19.   Right to leisure, play and recreation

   Every child has a right to leisure, play and recreation which are appropriate to the age, maturity and level of development of the child.

20.   Right to freedom of expression

   (1) Every child has a right to freely express his or her views and opinions, and to freely receive and communicate ideas and information. The right to freedom of expression shall be exercised subject to the child's best interests taking into account-

   (a)   the child's age, maturity and level of understanding;

   (b)   the need for parental guidance and to protect the child from pornography and other influences which may cause emotional, physical, psychological or moral harm to the child;

   (c)   the public interest, national security, public morality, public health and the rights and freedoms of other people.

21.   Right to freedom of religion, etc.

   While a parent, other relative or guardian may provide a child with guidance on political and other matters, no parent, other relative or guardian shall force that child to adopt any particular religion, philosophy or doctrine.

22.   Right to freedom of association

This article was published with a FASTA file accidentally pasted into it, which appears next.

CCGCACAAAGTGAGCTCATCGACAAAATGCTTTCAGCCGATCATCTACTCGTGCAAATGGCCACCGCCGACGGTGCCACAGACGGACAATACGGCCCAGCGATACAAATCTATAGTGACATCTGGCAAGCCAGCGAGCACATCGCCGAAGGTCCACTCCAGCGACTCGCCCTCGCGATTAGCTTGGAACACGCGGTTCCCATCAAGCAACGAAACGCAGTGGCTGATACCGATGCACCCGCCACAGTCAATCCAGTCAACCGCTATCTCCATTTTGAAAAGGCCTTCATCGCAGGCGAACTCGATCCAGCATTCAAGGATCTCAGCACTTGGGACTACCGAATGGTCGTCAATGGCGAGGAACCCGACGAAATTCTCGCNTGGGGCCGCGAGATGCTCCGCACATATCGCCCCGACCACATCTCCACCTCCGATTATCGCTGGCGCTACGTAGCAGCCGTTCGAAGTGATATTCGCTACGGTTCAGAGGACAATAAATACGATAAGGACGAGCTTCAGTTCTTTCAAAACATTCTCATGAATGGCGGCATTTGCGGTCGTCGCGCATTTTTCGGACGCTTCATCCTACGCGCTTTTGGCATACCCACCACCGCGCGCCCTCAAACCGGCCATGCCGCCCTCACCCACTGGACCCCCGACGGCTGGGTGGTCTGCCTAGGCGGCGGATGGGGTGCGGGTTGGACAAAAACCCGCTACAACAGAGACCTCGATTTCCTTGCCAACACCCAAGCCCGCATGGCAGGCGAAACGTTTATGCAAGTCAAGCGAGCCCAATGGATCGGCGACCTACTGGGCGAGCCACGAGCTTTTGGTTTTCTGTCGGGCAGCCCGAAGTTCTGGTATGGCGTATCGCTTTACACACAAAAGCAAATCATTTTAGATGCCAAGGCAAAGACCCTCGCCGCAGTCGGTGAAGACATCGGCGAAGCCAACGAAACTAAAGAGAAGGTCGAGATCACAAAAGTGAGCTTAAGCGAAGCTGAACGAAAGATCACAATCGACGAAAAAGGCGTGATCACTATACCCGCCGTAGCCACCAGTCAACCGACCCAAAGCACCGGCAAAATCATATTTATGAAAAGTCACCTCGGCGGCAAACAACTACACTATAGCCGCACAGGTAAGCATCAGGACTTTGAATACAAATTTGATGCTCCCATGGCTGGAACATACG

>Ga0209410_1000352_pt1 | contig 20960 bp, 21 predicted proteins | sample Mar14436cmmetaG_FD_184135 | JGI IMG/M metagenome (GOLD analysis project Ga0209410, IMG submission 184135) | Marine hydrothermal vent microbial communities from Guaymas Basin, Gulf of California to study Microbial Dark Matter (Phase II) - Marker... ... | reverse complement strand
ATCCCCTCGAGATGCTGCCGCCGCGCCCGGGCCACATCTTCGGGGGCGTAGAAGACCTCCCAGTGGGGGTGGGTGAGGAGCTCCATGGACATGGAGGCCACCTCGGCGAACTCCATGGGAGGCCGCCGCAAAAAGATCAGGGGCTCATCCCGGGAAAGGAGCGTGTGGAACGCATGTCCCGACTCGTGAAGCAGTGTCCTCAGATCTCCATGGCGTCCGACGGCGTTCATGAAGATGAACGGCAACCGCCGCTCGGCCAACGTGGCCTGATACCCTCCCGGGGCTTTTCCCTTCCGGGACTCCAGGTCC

Every child has the right to freedom of association subject to the child's age, maturity and level of understanding, of parental guidance, national security, public health or morals, and the rights and freedoms of others.

23.   Right to privacy

   (1) Every child has a right to have his or her privacy protected.

   (2) The right to privacy shall be exercised subject to the child's best interests taking into account-

   (a)   the child's age, maturity and level of understanding;

   (b)   the need for parental guidance and to protect the child from pornography and other influences which may cause emotional, physical, psychological or moral harm to the child;

   (c)   the public interest, national security, public morality, public health and the rights and freedoms of other people.

24.   Right to protection against harmful labour practices

   (1) Every child has a right to be protected against work and other labour practices which-

   (a)   are inappropriate for a person of that child's age; or

   (b)   place at risk the child's education, physical or mental health, or spiritual, moral or social development or well-being.

   (2) Any employment of a child as permitted by the Employment Act shall be for purposes of apprenticeship.

   (3) Any contract for apprenticeship shall be with the written consent of the child's parent, other relative or guardian.

   (4) The duties of an employer towards an apprentice shall be to-

   (a)   train and instruct the child in a trade, in accordance with such standards and conditions as may be prescribed, in order to impart such knowledge and skills as the child may use to his or her future benefit; and

   (b)   provide a safe and healthy environme